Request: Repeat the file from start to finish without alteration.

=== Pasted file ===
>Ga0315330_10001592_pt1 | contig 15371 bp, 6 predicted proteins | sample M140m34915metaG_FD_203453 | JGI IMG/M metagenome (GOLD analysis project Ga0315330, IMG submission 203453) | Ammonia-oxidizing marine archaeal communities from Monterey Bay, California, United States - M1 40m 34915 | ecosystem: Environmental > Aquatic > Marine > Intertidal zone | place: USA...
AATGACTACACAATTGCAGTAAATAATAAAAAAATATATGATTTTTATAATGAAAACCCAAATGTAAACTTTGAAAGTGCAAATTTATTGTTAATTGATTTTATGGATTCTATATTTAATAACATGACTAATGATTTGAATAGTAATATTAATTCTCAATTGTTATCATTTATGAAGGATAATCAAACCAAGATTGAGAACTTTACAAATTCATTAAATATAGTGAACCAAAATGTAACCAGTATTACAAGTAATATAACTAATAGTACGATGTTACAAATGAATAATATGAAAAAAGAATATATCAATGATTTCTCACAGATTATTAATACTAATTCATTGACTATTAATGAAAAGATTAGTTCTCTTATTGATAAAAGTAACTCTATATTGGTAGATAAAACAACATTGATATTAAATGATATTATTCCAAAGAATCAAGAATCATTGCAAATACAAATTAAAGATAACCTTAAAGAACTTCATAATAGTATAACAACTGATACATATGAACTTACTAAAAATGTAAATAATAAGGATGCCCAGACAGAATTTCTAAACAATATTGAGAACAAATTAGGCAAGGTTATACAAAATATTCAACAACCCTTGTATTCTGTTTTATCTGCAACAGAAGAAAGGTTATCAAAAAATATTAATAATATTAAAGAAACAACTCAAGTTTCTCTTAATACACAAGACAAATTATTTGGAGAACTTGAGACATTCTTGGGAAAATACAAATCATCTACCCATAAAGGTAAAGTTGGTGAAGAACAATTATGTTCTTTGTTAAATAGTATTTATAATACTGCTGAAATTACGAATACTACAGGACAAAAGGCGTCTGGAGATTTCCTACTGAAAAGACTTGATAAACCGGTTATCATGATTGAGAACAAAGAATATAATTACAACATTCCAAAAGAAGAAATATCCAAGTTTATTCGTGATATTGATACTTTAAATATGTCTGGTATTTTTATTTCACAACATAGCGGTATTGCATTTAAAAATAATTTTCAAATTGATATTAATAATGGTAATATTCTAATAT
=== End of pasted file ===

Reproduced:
>Ga0315330_10001592_pt1 | contig 15371 bp, 6 predicted proteins | sample M140m34915metaG_FD_203453 | JGI IMG/M metagenome (GOLD analysis project Ga0315330, IMG submission 203453) | Ammonia-oxidizing marine archaeal communities from Monterey Bay, California, United States - M1 40m 34915 | ecosystem: Environmental > Aquatic > Marine > Intertidal zone | place: USA...
AATGACTACACAATTGCAGTAAATAATAAAAAAATATATGATTTTTATAATGAAAACCCAAATGTAAACTTTGAAAGTGCAAATTTATTGTTAATTGATTTTATGGATTCTATATTTAATAACATGACTAATGATTTGAATAGTAATATTAATTCTCAATTGTTATCATTTATGAAGGATAATCAAACCAAGATTGAGAACTTTACAAATTCATTAAATATAGTGAACCAAAATGTAACCAGTATTACAAGTAATATAACTAATAGTACGATGTTACAAATGAATAATATGAAAAAAGAATATATCAATGATTTCTCACAGATTATTAATACTAATTCATTGACTATTAATGAAAAGATTAGTTCTCTTATTGATAAAAGTAACTCTATATTGGTAGATAAAACAACATTGATATTAAATGATATTATTCCAAAGAATCAAGAATCATTGCAAATACAAATTAAAGATAACCTTAAAGAACTTCATAATAGTATAACAACTGATACATATGAACTTACTAAAAATGTAAATAATAAGGATGCCCAGACAGAATTTCTAAACAATATTGAGAACAAATTAGGCAAGGTTATACAAAATATTCAACAACCCTTGTATTCTGTTTTATCTGCAACAGAAGAAAGGTTATCAAAAAATATTAATAATATTAAAGAAACAACTCAAGTTTCTCTTAATACACAAGACAAATTATTTGGAGAACTTGAGACATTCTTGGGAAAATACAAATCATCTACCCATAAAGGTAAAGTTGGTGAAGAACAATTATGTTCTTTGTTAAATAGTATTTATAATACTGCTGAAATTACGAATACTACAGGACAAAAGGCGTCTGGAGATTTCCTACTGAAAAGACTTGATAAACCGGTTATCATGATTGAGAACAAAGAATATAATTACAACATTCCAAAAGAAGAAATATCCAAGTTTATTCGTGATATTGATACTTTAAATATGTCTGGTATTTTTATTTCACAACATAGCGGTATTGCATTTAAAAATAATTTTCAAATTGATATTAATAATGGTAATATTCTAATAT